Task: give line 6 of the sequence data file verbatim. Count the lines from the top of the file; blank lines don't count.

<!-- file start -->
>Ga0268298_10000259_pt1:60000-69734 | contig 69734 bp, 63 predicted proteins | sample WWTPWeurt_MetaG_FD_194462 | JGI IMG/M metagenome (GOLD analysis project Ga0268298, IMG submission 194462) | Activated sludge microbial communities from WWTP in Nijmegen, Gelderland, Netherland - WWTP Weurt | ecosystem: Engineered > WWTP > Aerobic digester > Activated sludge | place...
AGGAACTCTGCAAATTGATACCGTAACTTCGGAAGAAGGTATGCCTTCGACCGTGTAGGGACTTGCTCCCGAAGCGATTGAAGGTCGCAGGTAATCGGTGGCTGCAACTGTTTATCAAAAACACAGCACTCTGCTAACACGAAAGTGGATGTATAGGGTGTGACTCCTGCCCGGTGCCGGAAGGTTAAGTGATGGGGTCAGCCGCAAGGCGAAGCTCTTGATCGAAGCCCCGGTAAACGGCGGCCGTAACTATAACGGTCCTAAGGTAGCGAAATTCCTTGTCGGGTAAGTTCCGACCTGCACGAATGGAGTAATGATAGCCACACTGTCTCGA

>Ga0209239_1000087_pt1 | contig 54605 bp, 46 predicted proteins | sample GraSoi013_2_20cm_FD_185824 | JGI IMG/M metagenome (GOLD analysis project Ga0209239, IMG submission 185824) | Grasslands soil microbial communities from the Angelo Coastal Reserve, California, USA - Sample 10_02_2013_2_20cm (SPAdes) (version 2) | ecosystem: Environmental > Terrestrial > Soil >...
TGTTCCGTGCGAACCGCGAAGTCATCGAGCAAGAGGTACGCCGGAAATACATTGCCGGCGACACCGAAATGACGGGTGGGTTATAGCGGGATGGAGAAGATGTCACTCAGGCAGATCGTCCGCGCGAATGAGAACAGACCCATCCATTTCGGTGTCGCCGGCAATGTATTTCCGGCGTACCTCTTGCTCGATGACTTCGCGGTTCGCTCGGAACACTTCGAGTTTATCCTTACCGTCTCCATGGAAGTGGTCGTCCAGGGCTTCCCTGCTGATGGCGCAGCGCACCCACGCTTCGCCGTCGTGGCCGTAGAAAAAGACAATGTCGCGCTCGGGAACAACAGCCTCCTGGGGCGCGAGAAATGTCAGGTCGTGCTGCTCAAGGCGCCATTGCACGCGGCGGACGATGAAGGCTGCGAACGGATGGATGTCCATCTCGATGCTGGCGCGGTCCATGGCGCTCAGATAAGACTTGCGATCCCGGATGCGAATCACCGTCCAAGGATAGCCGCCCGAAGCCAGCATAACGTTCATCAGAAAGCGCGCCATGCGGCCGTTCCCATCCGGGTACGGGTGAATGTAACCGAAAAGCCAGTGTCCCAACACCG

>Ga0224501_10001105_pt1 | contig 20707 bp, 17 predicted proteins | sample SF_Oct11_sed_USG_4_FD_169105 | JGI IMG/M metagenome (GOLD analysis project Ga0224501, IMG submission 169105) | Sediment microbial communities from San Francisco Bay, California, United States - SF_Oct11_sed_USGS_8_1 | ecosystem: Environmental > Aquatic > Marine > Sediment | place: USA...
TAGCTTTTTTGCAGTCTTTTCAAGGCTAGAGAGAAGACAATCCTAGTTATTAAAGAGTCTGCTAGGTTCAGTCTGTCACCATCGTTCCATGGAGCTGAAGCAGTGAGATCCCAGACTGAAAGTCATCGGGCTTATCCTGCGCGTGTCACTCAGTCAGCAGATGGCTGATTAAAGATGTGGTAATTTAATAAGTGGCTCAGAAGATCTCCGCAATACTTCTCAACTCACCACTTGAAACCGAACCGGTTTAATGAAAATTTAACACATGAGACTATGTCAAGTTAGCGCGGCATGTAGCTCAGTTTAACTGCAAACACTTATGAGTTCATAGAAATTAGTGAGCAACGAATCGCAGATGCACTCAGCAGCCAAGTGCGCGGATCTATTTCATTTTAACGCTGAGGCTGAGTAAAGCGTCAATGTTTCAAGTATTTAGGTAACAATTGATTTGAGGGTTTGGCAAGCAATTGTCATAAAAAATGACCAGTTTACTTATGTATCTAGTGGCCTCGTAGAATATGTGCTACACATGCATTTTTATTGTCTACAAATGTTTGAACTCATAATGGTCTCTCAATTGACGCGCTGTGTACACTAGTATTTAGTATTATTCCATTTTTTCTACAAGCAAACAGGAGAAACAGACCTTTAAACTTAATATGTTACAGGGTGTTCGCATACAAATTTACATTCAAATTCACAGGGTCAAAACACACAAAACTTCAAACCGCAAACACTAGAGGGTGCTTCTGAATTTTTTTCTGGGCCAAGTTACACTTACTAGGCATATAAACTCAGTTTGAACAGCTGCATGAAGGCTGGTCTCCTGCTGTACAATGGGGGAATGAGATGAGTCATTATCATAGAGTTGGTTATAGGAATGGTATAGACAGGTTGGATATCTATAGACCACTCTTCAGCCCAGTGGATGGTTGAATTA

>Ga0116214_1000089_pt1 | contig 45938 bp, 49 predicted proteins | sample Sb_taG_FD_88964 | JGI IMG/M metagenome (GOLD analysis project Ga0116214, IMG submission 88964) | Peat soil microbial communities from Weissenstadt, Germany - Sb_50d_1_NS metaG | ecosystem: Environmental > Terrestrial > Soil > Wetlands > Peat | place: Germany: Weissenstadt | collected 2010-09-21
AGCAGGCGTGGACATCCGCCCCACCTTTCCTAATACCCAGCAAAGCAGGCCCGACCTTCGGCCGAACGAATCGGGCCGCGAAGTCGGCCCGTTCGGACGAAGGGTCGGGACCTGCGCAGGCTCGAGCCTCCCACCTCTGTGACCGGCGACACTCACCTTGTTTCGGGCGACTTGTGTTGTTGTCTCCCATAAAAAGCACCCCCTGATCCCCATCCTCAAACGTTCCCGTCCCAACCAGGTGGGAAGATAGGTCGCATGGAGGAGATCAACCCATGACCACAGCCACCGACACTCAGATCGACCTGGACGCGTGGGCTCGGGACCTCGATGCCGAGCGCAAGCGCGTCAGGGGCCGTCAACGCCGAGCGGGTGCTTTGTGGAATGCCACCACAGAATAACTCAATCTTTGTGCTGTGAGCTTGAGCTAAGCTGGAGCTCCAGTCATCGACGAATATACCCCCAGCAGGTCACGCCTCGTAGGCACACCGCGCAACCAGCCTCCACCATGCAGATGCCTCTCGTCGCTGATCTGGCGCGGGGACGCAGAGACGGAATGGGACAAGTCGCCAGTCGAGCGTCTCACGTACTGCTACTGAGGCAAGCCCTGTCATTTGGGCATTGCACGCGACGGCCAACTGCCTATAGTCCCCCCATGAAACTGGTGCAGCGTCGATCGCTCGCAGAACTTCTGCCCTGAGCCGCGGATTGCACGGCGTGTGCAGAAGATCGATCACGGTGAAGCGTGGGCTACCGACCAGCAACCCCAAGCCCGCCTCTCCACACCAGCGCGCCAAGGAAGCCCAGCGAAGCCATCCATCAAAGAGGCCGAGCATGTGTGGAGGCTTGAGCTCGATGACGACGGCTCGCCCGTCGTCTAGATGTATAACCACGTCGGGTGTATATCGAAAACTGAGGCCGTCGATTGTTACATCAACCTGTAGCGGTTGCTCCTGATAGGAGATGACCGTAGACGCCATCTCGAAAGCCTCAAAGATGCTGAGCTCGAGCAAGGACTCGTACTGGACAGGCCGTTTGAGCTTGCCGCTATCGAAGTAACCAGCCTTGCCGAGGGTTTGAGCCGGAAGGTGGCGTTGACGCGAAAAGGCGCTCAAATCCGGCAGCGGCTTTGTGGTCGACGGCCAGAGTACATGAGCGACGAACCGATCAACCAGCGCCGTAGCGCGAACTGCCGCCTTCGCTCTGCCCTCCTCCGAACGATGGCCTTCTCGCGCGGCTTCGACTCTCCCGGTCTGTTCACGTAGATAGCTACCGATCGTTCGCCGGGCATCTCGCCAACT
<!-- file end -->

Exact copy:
TAGCTTTTTTGCAGTCTTTTCAAGGCTAGAGAGAAGACAATCCTAGTTATTAAAGAGTCTGCTAGGTTCAGTCTGTCACCATCGTTCCATGGAGCTGAAGCAGTGAGATCCCAGACTGAAAGTCATCGGGCTTATCCTGCGCGTGTCACTCAGTCAGCAGATGGCTGATTAAAGATGTGGTAATTTAATAAGTGGCTCAGAAGATCTCCGCAATACTTCTCAACTCACCACTTGAAACCGAACCGGTTTAATGAAAATTTAACACATGAGACTATGTCAAGTTAGCGCGGCATGTAGCTCAGTTTAACTGCAAACACTTATGAGTTCATAGAAATTAGTGAGCAACGAATCGCAGATGCACTCAGCAGCCAAGTGCGCGGATCTATTTCATTTTAACGCTGAGGCTGAGTAAAGCGTCAATGTTTCAAGTATTTAGGTAACAATTGATTTGAGGGTTTGGCAAGCAATTGTCATAAAAAATGACCAGTTTACTTATGTATCTAGTGGCCTCGTAGAATATGTGCTACACATGCATTTTTATTGTCTACAAATGTTTGAACTCATAATGGTCTCTCAATTGACGCGCTGTGTACACTAGTATTTAGTATTATTCCATTTTTTCTACAAGCAAACAGGAGAAACAGACCTTTAAACTTAATATGTTACAGGGTGTTCGCATACAAATTTACATTCAAATTCACAGGGTCAAAACACACAAAACTTCAAACCGCAAACACTAGAGGGTGCTTCTGAATTTTTTTCTGGGCCAAGTTACACTTACTAGGCATATAAACTCAGTTTGAACAGCTGCATGAAGGCTGGTCTCCTGCTGTACAATGGGGGAATGAGATGAGTCATTATCATAGAGTTGGTTATAGGAATGGTATAGACAGGTTGGATATCTATAGACCACTCTTCAGCCCAGTGGATGGTTGAATTA